In the United States, and throughout the world, men drink more alcohol than women.  But a recent analysis by scientists at the National Institute on Alcohol Abuse and Alcoholism (NIAAA), part of the National Institutes of Health, indicates that longstanding differences between men and women in alcohol consumption and alcohol-related harms might be narrowing in the United States.

Researchers led by Aaron White, Ph.D., NIAAA’s senior scientific advisor to the director, examined data from yearly national surveys conducted between 2002 and 2012.

“We found that over that period of time, differences in measures such as current drinking, number of drinking days per month, reaching criteria for an alcohol use disorder, and driving under the influence of alcohol in the past year, all narrowed for females and males,” says Dr. White. “Males still consume more alcohol, but the differences between men and women are diminishing.”  A report of the study by Dr. White and his colleagues is online in the journal Alcoholism: Clinical and Experimental Research.

“This study confirms what other recent reports have suggested about changing patterns of alcohol use by men and women in the U.S.,” notes NIAAA Director George F. Koob, Ph.D.  Dr. Koob adds that the evidence of increasing alcohol use by females is particularly concerning given that women are at greater risk than men of a variety of alcohol-related health effects, including liver inflammation, cardiovascular disease, neurotoxicity and cancer.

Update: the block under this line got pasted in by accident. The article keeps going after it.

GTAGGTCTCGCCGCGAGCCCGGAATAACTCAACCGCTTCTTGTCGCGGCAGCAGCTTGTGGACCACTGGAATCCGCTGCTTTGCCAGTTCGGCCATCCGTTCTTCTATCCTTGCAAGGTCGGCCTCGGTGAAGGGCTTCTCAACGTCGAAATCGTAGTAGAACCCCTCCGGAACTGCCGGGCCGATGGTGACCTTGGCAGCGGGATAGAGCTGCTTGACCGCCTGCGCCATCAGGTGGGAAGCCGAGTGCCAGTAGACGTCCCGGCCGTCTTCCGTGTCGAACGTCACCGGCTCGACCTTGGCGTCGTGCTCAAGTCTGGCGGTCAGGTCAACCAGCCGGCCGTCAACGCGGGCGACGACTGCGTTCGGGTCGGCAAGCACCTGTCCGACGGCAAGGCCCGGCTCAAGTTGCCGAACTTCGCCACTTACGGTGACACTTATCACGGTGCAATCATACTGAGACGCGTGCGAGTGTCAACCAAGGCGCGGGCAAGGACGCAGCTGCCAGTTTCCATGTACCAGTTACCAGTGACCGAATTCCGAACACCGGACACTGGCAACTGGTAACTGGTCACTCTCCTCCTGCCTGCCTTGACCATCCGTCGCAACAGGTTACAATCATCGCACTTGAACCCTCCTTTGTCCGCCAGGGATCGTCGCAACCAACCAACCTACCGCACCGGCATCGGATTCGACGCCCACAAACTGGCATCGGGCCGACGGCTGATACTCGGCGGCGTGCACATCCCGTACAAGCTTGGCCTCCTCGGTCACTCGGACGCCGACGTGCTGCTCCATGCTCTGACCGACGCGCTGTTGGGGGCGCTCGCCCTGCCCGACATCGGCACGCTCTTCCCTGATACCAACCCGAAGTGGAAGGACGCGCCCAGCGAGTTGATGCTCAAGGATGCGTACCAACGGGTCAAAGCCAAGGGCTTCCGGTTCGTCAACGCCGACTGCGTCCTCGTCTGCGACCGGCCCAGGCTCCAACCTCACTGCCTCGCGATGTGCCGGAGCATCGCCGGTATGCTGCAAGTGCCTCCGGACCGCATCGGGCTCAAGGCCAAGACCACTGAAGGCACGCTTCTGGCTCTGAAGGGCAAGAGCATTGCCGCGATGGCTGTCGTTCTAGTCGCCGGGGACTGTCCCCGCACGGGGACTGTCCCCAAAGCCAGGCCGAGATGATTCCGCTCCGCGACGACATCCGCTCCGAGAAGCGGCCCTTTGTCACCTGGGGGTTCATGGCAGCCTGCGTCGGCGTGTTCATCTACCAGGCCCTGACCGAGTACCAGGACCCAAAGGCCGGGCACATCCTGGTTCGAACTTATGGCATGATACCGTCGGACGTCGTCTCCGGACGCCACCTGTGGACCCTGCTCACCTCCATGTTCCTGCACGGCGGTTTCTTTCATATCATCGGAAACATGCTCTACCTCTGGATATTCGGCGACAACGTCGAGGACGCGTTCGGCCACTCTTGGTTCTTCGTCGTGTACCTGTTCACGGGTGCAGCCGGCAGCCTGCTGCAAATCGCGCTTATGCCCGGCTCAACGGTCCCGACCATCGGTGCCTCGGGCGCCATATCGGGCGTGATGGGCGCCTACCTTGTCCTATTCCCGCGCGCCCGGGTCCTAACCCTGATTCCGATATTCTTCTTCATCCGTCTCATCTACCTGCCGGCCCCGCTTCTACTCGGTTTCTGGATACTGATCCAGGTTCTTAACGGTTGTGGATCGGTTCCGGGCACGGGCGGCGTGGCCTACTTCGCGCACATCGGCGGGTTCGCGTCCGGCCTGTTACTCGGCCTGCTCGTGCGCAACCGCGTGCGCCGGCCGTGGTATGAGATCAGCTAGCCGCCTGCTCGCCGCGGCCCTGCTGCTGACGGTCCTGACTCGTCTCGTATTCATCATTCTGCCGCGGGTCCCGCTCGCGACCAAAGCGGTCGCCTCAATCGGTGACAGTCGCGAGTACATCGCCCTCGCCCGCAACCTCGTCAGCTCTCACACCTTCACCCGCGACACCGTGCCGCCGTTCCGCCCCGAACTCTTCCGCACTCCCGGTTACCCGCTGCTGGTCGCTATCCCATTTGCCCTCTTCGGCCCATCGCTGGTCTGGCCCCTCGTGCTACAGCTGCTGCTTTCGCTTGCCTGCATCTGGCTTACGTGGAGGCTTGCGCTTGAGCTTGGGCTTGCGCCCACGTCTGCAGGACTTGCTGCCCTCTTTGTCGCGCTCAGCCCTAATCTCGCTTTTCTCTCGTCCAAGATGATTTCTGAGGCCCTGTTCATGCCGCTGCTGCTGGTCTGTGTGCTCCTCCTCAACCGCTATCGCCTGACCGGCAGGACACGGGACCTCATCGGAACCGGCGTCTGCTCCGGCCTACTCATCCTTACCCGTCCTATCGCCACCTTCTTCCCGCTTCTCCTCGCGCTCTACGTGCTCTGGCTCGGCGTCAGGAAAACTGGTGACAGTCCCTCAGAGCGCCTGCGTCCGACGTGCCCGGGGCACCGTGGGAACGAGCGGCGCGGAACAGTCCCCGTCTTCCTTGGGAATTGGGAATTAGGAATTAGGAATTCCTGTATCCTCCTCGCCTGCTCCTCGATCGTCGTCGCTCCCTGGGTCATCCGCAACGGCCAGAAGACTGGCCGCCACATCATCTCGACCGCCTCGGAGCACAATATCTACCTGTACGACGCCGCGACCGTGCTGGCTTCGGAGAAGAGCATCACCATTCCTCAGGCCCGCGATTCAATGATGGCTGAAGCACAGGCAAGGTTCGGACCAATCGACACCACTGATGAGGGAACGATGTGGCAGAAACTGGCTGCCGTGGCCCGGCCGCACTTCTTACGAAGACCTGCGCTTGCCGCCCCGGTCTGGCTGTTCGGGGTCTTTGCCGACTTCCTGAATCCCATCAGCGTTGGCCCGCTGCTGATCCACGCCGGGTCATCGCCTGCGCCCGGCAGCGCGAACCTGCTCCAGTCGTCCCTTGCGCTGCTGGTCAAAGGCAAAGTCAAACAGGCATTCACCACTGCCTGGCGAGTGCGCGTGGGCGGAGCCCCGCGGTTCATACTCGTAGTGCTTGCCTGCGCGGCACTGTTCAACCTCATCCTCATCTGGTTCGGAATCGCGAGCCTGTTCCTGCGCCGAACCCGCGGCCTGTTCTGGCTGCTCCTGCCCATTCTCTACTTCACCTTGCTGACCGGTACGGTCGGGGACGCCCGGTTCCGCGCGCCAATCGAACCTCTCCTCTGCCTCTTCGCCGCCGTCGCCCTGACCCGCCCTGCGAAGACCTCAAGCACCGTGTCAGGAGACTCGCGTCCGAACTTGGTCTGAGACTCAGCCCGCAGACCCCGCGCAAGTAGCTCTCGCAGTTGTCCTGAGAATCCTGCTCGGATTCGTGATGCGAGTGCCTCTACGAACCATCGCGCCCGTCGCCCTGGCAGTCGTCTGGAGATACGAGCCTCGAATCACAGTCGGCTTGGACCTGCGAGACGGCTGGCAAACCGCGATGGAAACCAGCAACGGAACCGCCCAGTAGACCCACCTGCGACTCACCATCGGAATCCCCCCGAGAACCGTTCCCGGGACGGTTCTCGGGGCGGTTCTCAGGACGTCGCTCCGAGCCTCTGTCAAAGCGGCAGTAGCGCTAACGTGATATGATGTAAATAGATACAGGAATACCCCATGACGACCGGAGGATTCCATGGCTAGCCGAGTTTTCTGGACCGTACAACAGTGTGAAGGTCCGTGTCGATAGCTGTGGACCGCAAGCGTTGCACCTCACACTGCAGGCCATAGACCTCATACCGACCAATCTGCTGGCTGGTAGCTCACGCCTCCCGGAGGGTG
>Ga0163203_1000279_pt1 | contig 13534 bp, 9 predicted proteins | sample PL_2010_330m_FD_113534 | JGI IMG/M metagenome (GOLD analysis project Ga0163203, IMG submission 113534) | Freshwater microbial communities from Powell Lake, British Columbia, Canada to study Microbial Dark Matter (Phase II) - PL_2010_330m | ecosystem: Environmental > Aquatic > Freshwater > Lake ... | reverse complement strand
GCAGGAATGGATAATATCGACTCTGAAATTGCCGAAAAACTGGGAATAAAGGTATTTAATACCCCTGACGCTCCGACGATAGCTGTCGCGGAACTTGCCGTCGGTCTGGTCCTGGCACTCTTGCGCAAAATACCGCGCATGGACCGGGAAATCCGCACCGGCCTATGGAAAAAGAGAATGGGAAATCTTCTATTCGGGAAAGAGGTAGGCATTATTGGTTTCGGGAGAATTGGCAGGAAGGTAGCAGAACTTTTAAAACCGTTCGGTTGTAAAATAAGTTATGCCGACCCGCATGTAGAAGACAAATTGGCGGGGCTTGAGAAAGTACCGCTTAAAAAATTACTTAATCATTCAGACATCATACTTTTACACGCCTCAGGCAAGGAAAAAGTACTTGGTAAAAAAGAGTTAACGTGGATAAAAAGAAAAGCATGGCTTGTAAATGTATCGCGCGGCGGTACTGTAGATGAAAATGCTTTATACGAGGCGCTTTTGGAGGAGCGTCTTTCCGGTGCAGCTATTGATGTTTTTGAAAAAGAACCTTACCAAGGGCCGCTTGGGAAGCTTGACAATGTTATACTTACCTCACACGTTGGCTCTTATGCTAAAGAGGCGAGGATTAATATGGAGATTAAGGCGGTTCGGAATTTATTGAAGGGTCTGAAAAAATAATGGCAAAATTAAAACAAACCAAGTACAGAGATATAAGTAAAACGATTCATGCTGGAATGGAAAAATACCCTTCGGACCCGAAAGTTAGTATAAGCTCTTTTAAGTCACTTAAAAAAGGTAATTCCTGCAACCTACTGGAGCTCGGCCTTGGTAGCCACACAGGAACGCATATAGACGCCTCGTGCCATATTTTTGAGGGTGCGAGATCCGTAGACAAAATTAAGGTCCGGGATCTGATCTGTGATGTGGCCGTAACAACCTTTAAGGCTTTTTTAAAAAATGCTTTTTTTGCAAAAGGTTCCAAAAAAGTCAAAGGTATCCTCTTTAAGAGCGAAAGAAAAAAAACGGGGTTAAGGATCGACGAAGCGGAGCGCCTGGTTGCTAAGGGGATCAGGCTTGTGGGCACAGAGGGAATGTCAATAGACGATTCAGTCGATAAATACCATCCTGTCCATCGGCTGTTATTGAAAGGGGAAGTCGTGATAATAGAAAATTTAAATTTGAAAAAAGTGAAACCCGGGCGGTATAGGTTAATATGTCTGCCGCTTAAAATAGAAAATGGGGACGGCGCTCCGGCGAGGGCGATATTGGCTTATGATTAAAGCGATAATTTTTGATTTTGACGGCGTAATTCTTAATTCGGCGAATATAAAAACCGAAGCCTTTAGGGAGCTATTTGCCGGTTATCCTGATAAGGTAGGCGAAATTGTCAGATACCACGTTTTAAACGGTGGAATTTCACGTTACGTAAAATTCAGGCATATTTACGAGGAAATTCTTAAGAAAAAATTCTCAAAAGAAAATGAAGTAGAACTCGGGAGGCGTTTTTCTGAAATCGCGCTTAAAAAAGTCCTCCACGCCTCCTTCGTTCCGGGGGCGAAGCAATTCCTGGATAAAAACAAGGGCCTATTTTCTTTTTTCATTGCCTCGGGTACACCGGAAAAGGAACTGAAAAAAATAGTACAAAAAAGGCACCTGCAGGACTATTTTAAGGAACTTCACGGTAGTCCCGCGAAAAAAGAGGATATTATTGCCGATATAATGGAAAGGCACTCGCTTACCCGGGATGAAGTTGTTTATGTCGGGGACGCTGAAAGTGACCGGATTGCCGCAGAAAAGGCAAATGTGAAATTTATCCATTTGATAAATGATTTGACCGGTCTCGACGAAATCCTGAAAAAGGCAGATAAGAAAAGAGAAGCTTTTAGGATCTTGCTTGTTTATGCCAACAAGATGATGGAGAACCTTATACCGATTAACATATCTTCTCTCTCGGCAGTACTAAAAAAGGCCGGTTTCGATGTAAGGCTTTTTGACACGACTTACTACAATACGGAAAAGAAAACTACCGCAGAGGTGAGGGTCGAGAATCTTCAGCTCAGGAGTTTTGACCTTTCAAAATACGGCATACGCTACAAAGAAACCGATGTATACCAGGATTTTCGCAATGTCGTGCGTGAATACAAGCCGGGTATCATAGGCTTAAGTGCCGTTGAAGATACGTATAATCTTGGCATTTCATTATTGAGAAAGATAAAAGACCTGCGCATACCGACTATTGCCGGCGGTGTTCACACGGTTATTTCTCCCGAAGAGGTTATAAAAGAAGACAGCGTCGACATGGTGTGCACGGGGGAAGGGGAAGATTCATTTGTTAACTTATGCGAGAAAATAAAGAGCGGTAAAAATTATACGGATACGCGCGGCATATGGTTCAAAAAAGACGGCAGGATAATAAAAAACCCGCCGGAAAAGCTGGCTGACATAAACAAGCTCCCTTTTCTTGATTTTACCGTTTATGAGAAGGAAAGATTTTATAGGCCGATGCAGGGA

Dr. White and his colleagues found that the percentage of people who drank alcohol in the previous 30 days increased for females from 44.9 percent to 48.3 percent, but decreased for males from 57.4 percent to 56.1 percent between 2002 and 2012.  Over that time, the average number of drinking days in the past month also increased for females, from 6.8 to 7.3 days, but decreased slightly for males, from 9.9 to 9.5 days.

Binge drinking by 18 to 25 year olds in college did not change during the decade under study. But among 18 to 25 year olds not in college, there was a significant increase in binge drinking among females and a significant decrease among males, effectively narrowing the gender gap in binge drinking in this age group.

Dr. White notes that there was only one measure, for any age group, for which the male-female drinking difference actually became greater during the study period.

“The prevalence of combining alcohol with marijuana during the last drinking occasion among 18 to 25 year old male drinkers increased from 15 percent to 19 percent,” he says, “while the prevalence of combining alcohol with marijuana during the last drinking occasion among 18 to 25 year old female drinkers remained steady at about 10 percent.”

The authors say reasons for the converging patterns of alcohol use are unclear and do not appear to be easily explained by recent trends in employment, pregnancy, or marital status, as their analyses controlled for these variables.

Dr. White and his colleagues suggest that additional studies are needed to identify the psychosocial and environmental contributors to these changes and to assess their implications for prevention and treatment efforts.